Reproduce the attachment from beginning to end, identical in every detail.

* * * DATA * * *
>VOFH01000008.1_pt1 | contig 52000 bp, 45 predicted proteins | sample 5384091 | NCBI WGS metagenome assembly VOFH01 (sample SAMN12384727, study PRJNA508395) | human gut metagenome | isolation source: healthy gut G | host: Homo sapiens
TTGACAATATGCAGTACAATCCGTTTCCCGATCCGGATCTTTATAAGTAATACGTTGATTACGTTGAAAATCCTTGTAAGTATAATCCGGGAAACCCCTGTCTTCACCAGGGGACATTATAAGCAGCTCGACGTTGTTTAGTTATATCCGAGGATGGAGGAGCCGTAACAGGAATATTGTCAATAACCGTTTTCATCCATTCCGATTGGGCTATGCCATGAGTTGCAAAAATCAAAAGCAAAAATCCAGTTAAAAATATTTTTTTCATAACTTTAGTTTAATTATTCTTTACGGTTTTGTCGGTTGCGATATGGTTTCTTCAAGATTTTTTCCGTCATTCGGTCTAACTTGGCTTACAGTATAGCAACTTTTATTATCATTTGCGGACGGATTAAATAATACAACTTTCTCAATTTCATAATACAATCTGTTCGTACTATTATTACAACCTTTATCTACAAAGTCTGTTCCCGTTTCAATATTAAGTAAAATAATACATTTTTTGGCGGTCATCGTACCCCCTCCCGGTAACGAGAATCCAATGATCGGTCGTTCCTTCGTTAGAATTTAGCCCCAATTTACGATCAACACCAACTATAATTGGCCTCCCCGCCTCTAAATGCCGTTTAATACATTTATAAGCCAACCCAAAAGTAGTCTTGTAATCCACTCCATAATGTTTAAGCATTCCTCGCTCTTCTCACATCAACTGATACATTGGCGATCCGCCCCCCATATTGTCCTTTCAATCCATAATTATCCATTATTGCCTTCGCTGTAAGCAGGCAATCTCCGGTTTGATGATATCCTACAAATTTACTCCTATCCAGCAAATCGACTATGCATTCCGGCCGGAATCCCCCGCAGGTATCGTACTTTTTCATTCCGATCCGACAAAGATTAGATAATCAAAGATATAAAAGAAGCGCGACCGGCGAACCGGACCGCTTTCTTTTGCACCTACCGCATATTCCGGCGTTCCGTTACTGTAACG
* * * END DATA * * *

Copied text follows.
>VOFH01000008.1_pt1 | contig 52000 bp, 45 predicted proteins | sample 5384091 | NCBI WGS metagenome assembly VOFH01 (sample SAMN12384727, study PRJNA508395) | human gut metagenome | isolation source: healthy gut G | host: Homo sapiens
TTGACAATATGCAGTACAATCCGTTTCCCGATCCGGATCTTTATAAGTAATACGTTGATTACGTTGAAAATCCTTGTAAGTATAATCCGGGAAACCCCTGTCTTCACCAGGGGACATTATAAGCAGCTCGACGTTGTTTAGTTATATCCGAGGATGGAGGAGCCGTAACAGGAATATTGTCAATAACCGTTTTCATCCATTCCGATTGGGCTATGCCATGAGTTGCAAAAATCAAAAGCAAAAATCCAGTTAAAAATATTTTTTTCATAACTTTAGTTTAATTATTCTTTACGGTTTTGTCGGTTGCGATATGGTTTCTTCAAGATTTTTTCCGTCATTCGGTCTAACTTGGCTTACAGTATAGCAACTTTTATTATCATTTGCGGACGGATTAAATAATACAACTTTCTCAATTTCATAATACAATCTGTTCGTACTATTATTACAACCTTTATCTACAAAGTCTGTTCCCGTTTCAATATTAAGTAAAATAATACATTTTTTGGCGGTCATCGTACCCCCTCCCGGTAACGAGAATCCAATGATCGGTCGTTCCTTCGTTAGAATTTAGCCCCAATTTACGATCAACACCAACTATAATTGGCCTCCCCGCCTCTAAATGCCGTTTAATACATTTATAAGCCAACCCAAAAGTAGTCTTGTAATCCACTCCATAATGTTTAAGCATTCCTCGCTCTTCTCACATCAACTGATACATTGGCGATCCGCCCCCCATATTGTCCTTTCAATCCATAATTATCCATTATTGCCTTCGCTGTAAGCAGGCAATCTCCGGTTTGATGATATCCTACAAATTTACTCCTATCCAGCAAATCGACTATGCATTCCGGCCGGAATCCCCCGCAGGTATCGTACTTTTTCATTCCGATCCGACAAAGATTAGATAATCAAAGATATAAAAGAAGCGCGACCGGCGAACCGGACCGCTTTCTTTTGCACCTACCGCATATTCCGGCGTTCCGTTACTGTAACG